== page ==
Daley pushing tech literacy for all in Chicago

June 5, 2006

BY MICHAEL KRAUSS

In the 21st century economy, "everyone needs to have access to computer technology to succeed in life," Mayor Daley says. "Computer literacy is a fundamental skill in the modern world."

Speaking in the library of Al Raby High School on West Fulton Street last week, Daley made it clear he's committed to helping Chicago and all Chicagoans remain competitive.

"China, India and Japan know that the way to grow their economies is to invest in technology, and we have to keep pace," Daley says. "In technology as in many other areas of our society, there's a wide gap between the haves and the have-nots."

Daley's aim is to help close the digital divide.

In an RFP issued last week, the city seeks companies that will partner to provide free or low-cost Internet access to every Chicagoan. Daley expects bidders to make a significant financial commitment to providing computers, software and train-ing to those who can't afford them.

For its part, the city will provide access to streetlights, lamp posts and other parts of the city infrastructure. The city is also offering $250,000 in grants to community groups to jump-start technology access.

The mayor also appointed MacArthur Foundation Vice President Julia Stasch -- his former chief of staff -- to chair an 18-member committee on Closing the Digital Divide.

Hardik Bhatt, CIO of the City of Chicago, says, "Where you don't have broadband access, people just don't have the necessary tools. This has a huge potential to positively impact economic development.

"We are not only asking for a technical solution to solve the problem of access, we are asking vendors to be creative and give us solutions that enable Chicagoans to use this technology for education and self-development."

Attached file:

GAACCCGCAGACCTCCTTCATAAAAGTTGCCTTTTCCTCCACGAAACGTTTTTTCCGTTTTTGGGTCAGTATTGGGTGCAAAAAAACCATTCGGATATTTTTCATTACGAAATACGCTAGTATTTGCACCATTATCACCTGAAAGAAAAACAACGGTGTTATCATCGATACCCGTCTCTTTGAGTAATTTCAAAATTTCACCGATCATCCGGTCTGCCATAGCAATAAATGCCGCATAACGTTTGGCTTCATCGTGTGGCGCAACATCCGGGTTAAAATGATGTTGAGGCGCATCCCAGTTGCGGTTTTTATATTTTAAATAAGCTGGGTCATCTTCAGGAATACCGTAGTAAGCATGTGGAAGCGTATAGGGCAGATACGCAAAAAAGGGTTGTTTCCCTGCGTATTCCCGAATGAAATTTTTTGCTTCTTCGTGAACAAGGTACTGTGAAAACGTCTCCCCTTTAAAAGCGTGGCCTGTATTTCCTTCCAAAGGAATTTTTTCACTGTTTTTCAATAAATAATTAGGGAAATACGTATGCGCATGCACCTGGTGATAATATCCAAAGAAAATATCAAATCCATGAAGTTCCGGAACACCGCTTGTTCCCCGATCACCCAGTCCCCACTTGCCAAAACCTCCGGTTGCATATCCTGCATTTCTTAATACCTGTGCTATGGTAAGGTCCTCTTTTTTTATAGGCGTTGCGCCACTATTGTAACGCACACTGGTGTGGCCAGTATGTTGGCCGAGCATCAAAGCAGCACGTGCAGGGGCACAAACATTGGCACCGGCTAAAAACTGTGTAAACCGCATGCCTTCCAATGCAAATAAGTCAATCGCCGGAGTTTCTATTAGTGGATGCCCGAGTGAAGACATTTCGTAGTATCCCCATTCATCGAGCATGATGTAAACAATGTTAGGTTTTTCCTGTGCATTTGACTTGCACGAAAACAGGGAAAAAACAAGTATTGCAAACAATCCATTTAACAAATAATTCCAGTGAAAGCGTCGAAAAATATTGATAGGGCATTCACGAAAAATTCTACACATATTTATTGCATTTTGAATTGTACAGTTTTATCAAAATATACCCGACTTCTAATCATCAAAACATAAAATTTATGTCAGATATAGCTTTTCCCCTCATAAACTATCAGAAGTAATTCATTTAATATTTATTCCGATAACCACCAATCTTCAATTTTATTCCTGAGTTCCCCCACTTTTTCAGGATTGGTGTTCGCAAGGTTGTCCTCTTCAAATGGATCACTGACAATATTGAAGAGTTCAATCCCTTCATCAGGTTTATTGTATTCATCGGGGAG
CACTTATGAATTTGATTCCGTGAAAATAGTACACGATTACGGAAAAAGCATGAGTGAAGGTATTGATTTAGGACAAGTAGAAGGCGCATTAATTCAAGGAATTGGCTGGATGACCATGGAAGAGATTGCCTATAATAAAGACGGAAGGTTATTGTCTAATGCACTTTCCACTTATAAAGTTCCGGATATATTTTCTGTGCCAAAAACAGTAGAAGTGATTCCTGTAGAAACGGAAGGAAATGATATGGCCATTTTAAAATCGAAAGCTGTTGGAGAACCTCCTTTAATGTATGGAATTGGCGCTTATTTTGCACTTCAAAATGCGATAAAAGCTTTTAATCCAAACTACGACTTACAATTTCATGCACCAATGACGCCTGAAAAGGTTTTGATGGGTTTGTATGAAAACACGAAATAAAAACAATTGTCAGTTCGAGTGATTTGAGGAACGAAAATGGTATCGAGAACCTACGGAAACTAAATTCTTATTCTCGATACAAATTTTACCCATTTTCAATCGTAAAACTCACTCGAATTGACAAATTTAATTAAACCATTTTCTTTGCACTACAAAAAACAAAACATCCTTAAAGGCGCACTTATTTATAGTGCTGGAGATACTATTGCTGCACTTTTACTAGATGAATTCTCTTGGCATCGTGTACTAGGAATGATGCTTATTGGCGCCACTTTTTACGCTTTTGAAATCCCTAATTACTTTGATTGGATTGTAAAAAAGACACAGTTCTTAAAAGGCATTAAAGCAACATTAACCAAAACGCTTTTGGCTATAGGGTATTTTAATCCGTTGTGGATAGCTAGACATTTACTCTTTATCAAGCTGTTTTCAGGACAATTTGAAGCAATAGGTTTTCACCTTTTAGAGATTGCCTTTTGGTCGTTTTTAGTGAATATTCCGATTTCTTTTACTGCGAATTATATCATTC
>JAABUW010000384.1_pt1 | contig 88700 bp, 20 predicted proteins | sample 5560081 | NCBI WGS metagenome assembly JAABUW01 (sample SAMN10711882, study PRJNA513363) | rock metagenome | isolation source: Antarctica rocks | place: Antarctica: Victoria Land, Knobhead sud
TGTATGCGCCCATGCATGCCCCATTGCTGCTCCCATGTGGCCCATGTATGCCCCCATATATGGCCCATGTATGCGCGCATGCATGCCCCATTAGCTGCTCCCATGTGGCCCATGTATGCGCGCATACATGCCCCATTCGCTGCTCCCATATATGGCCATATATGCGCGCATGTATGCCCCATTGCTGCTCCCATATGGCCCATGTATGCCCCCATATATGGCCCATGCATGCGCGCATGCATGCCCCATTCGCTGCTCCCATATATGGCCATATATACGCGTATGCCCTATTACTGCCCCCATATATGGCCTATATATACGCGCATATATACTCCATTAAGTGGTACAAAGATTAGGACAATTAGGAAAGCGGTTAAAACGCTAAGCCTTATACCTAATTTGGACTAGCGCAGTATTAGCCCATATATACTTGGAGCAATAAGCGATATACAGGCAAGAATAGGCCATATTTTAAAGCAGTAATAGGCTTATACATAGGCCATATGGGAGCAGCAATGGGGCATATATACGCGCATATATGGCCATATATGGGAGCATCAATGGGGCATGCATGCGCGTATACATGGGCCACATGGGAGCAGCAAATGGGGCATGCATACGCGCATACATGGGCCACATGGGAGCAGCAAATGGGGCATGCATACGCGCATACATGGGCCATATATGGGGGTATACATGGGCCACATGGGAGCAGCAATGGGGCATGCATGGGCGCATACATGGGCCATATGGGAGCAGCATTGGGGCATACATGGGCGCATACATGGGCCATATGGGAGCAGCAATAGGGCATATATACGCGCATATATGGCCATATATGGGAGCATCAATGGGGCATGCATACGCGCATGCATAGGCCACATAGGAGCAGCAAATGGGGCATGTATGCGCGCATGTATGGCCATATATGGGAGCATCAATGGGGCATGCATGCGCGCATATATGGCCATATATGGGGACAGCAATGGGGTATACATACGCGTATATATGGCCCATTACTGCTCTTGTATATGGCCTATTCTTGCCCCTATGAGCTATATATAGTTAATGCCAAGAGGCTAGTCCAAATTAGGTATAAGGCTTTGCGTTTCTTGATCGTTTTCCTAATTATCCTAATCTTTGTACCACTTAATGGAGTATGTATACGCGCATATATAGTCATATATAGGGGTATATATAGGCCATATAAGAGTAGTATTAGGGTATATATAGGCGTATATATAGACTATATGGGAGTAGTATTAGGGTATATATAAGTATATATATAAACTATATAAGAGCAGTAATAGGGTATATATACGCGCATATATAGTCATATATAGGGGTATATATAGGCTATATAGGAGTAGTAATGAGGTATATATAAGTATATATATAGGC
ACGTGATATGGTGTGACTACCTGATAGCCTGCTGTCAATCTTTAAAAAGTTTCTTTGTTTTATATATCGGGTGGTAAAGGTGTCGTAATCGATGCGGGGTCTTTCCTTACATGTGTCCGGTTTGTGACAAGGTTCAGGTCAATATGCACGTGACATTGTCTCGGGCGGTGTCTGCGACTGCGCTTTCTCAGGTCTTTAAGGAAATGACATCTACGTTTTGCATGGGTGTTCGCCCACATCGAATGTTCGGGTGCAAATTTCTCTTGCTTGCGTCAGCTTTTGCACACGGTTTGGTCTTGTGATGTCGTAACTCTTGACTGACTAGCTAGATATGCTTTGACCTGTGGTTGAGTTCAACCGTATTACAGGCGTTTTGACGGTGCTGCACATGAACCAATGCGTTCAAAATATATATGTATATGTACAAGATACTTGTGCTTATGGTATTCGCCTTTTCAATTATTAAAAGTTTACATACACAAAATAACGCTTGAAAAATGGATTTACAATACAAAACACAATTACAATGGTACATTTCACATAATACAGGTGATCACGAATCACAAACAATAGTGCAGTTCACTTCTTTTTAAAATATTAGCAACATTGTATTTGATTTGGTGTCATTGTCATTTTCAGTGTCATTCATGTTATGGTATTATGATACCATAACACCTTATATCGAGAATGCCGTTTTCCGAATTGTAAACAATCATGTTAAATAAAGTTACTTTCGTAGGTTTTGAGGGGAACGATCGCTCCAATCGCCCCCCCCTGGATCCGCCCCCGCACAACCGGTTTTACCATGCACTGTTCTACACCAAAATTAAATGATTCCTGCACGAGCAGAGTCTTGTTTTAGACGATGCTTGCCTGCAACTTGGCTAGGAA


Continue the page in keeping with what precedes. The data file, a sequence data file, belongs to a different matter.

The effort builds on the work of the City Council and Ald. Margaret Laurino (39th) and Ald. Ed Burke (14th). They held public hearings and made the recommendations that spearheaded the initiative.

It could leapfrog Chicago ahead of Philadelphia and San Francisco, which are also considering public Wi-Fi initiatives. It could inject new juice in Chicago's tech economy.

Will it help Chicago's kids? You bet. In his latest book, Revolutionary Wealth, author Alvin Toffler reports on an experiment by New Delhi physicist Sugata Mitra.

Mitra placed a PC with high-speed Internet connection in a wall near the Sarvodaya Camp near a poor Indian slum. He monitored the PC with a remote camera.

Instead of looting the computer, the kids from the camp played with the computer, and taught each other to use the equipment. According to Toffler, Mitra's experiments demonstrate that computer literacy can be achieved by providing access to technology.

The city's program aims to make that a reality. It's a bold initiative fitting of the City of Big Shoulders.

Work-force opportunities

DiamondCluster Chief Development Officer Julie Harris moderates Wednesday's Executives' Club technology conference at the Chicago Hilton & Towers.

The focus is on managing the challenges and opportunities of a changing global work force.

Panelists include: Convergys SVP Peter Hirano, Motorola VP Toby Redshaw and CDW EVP James Shanks.

Name value

What's in a name? Chicago Internet entrepreneur Josh Metnick thinks geography-specific Web domain names are golden. He owns Chicago.com and Illinois.com.

Now Metnick is bringing likeminded city.com site owners together in Chicago.

"It's a cool thing to have in Chicago," says Metnick, who formed the city site association three years ago.

Last week's Associated Cities GeoDomain Expo 2006 at the Hyatt Regency brought together more than 150 city site owners. There's no word on whether the owners of NewYorkCity.com and WestPalmBeach.com hit it off with LagunaBeach.com and Barcelona.com.

One thing's for sure: Their domain names are precious property.

Bits & Bytes

Mike Lazaridis, co-CEO of BlackBerry maker Research in Motion, keynotes today's launch of Globalcomm 2006. Also speaking at Globalcomm today are FCC Chairman Kevin Martin and Orange CEO Sanjiv Ahuja.

The global telecommunications conference is at McCormick Place through Thursday.

Michael Krauss is a Chicago area tech writer and consultant.

 

 ©2006 Marion Consulting Partners